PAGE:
Every summer the School of Letters invites writers, poets, publishers and scholars to speak each week that school is in session. All readings and lectures take place at Gailor Auditorium unless otherwise noted, and a reception usually follows upstairs in the atrium. The public is welcome. Events held outside of Sewanee are also listed here.
Holly Goddard Jones’s fiction has appeared in such journals as The Kenyon Review, The Southern Review, Tinhouse, and The Gettysburg Review and been anthologized in New Stories from the South and Best American Mystery Stories. Her first book, the story collection Girl Trouble, was published by Harper Perennial in 2009, to enthusiastic acclaim from oracles as diverse as Erin McGraw and O magazine. Her debut novel, The Next Time You See Me, was released in 2013. A graduate of the University of Kentucky and the Ohio State University, she has taught at Denison University and Murray State University and now serves as Assistant Professor of English at the University of North Carolina at Greensboro. Among her honors are the Peter Taylor Scholarship at the Sewanee Writers’ Conference and a Rona Jaffe Foundation Writers’ Award. She is teaching a workshop in fiction at the School of Letters this summer. To learn more visit www.hollygoddardjones.com.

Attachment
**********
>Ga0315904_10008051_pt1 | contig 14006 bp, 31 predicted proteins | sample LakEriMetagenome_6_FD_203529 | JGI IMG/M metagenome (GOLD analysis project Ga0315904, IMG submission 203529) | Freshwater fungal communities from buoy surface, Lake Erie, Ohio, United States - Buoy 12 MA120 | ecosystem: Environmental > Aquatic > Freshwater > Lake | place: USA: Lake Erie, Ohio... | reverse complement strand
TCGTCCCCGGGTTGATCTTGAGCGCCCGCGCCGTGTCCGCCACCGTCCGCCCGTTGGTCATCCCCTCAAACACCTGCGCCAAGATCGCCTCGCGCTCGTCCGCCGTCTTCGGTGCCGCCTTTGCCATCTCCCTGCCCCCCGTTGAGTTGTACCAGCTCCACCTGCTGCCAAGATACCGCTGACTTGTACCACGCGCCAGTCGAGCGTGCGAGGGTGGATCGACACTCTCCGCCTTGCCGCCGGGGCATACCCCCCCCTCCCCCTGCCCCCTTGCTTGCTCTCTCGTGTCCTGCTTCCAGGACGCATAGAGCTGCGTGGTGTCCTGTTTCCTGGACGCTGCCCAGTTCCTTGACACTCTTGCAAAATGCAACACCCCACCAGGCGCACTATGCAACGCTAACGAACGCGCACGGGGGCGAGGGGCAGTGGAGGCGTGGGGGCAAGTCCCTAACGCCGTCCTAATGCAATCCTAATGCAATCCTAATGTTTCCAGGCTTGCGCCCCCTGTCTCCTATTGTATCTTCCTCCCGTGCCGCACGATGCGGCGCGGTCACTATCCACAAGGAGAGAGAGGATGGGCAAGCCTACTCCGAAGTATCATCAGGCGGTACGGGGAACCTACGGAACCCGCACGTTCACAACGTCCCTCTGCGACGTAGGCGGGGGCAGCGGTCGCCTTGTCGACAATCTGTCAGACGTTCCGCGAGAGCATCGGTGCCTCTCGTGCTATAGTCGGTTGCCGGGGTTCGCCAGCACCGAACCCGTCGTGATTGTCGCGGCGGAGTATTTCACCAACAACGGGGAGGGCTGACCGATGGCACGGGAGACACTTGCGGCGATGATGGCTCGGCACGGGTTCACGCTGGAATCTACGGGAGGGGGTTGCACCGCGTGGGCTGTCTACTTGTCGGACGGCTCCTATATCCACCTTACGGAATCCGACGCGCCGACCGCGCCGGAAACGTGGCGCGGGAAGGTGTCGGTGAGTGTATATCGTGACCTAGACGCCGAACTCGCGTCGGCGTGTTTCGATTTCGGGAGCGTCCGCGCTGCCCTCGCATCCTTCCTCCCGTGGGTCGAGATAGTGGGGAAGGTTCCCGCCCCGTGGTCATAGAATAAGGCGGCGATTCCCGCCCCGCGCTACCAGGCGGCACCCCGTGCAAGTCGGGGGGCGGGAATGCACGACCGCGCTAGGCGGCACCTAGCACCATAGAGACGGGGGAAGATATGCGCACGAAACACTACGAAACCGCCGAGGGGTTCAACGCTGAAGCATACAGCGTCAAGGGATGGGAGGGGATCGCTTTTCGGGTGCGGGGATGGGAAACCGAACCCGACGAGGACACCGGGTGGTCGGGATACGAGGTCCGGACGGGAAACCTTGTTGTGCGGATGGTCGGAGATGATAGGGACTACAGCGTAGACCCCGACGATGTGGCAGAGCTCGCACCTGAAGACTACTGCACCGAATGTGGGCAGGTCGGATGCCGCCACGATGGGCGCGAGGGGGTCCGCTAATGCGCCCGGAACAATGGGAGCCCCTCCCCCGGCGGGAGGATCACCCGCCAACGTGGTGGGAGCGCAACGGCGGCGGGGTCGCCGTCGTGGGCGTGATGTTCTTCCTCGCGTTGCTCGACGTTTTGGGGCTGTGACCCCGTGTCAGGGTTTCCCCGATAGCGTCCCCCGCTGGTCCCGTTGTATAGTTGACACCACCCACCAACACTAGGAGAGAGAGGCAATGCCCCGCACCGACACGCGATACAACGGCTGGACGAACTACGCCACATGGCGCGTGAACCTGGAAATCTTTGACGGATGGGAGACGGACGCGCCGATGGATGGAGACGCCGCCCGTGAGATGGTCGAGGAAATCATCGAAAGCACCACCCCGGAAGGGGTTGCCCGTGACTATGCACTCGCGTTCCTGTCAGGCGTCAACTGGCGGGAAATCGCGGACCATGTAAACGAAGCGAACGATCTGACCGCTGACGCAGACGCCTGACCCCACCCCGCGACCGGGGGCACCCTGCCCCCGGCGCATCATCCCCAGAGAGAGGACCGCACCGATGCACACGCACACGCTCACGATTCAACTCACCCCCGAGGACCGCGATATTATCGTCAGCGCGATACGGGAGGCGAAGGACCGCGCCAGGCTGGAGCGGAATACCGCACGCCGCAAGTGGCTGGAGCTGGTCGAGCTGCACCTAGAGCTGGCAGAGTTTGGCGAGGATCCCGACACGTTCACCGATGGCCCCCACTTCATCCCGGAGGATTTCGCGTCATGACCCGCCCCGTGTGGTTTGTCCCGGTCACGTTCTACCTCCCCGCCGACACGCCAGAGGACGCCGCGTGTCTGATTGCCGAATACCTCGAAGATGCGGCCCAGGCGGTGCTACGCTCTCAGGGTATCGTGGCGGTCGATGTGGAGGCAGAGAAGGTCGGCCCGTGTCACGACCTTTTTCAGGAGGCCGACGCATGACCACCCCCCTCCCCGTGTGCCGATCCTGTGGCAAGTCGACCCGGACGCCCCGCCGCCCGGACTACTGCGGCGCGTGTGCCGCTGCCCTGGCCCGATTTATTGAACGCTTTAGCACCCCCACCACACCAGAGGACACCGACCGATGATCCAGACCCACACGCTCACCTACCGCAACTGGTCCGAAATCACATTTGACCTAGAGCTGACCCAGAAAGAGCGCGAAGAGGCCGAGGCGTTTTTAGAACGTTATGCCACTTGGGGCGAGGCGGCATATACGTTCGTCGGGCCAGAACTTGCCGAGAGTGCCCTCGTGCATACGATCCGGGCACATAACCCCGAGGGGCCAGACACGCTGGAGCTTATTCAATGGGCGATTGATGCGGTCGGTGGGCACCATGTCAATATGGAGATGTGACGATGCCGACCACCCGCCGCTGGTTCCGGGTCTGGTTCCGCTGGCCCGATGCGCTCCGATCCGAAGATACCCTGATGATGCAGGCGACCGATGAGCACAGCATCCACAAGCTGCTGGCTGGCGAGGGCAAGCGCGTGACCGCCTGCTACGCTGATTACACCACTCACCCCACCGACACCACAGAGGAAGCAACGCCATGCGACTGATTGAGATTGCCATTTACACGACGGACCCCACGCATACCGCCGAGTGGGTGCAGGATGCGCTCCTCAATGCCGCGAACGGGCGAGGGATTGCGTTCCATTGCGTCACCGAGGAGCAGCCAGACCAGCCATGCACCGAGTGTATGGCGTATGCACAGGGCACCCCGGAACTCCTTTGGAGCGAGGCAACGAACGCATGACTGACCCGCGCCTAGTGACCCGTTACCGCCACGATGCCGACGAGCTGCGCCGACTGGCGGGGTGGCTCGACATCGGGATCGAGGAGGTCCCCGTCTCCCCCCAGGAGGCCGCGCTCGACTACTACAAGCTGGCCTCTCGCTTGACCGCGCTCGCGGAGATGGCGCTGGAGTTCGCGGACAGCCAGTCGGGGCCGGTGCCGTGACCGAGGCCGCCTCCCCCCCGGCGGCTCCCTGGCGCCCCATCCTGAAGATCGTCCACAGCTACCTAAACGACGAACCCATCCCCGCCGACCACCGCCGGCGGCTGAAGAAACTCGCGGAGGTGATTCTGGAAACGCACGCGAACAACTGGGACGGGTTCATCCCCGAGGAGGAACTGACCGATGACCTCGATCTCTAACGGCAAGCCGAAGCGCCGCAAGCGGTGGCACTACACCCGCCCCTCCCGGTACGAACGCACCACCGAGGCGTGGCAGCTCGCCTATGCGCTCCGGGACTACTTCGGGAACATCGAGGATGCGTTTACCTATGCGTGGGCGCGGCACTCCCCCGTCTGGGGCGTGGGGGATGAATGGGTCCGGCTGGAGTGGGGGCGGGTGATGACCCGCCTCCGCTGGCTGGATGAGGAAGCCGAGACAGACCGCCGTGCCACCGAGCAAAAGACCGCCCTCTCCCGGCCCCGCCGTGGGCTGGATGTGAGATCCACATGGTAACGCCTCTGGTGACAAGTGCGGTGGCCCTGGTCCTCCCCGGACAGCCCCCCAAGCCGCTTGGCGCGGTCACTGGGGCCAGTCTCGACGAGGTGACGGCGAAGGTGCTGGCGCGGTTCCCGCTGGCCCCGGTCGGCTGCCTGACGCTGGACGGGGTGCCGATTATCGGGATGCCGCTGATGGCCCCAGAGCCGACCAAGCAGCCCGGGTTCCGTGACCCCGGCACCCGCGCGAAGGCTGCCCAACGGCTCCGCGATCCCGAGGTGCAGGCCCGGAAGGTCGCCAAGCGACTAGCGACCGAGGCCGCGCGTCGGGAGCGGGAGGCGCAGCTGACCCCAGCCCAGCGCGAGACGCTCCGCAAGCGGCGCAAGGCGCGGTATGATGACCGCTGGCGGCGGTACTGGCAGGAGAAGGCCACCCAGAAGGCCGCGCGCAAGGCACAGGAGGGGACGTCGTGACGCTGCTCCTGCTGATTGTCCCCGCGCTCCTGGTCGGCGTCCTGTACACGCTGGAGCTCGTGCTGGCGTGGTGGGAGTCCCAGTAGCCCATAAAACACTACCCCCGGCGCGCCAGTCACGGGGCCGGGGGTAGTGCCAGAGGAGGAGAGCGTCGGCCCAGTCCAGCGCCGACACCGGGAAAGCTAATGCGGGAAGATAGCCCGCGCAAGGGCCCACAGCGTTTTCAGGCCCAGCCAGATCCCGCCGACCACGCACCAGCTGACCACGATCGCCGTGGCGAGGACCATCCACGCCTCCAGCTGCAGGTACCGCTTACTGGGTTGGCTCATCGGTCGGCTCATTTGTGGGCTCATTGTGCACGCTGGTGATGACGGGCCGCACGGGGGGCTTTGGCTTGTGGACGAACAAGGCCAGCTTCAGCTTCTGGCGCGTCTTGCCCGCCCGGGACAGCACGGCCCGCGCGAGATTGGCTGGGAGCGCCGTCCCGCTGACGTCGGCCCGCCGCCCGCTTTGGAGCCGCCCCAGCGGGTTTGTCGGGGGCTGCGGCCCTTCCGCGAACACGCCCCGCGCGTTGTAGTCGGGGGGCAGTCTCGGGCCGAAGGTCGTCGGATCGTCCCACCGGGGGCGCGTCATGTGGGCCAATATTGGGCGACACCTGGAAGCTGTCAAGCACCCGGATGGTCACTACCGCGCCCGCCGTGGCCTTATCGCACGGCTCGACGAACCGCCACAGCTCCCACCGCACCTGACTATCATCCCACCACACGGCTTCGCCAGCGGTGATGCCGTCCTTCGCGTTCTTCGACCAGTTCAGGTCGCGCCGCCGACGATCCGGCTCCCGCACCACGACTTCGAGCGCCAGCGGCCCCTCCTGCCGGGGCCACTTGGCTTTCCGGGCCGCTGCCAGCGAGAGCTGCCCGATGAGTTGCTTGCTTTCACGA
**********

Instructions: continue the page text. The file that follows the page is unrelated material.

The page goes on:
Wednesday, June 10, at 4:30 pm, Gailor Auditorium. Reception Following.
June 17, 2015 at 4:30 pm
With Alice Randall, Caroline Randall Williams, and Kevin West
Alice Randall is the author of the novels The Wind Done Gone, Pushkin and the Queen of Spades, Rebel Yell, and Ada’s Rules—and of several successful Country songs, including the number one hit “XXX’s and OOO’s.” At Vanderbilt University, where she is Writer in Residence, she teaches a class called “Soul Food, in Text, as Text.” Most recently she is the co-author, with her daughter Caroline Randall Williams, of Soul Food Love: Recipes Inspired by One Hundred Years of Cooking in a Black Family.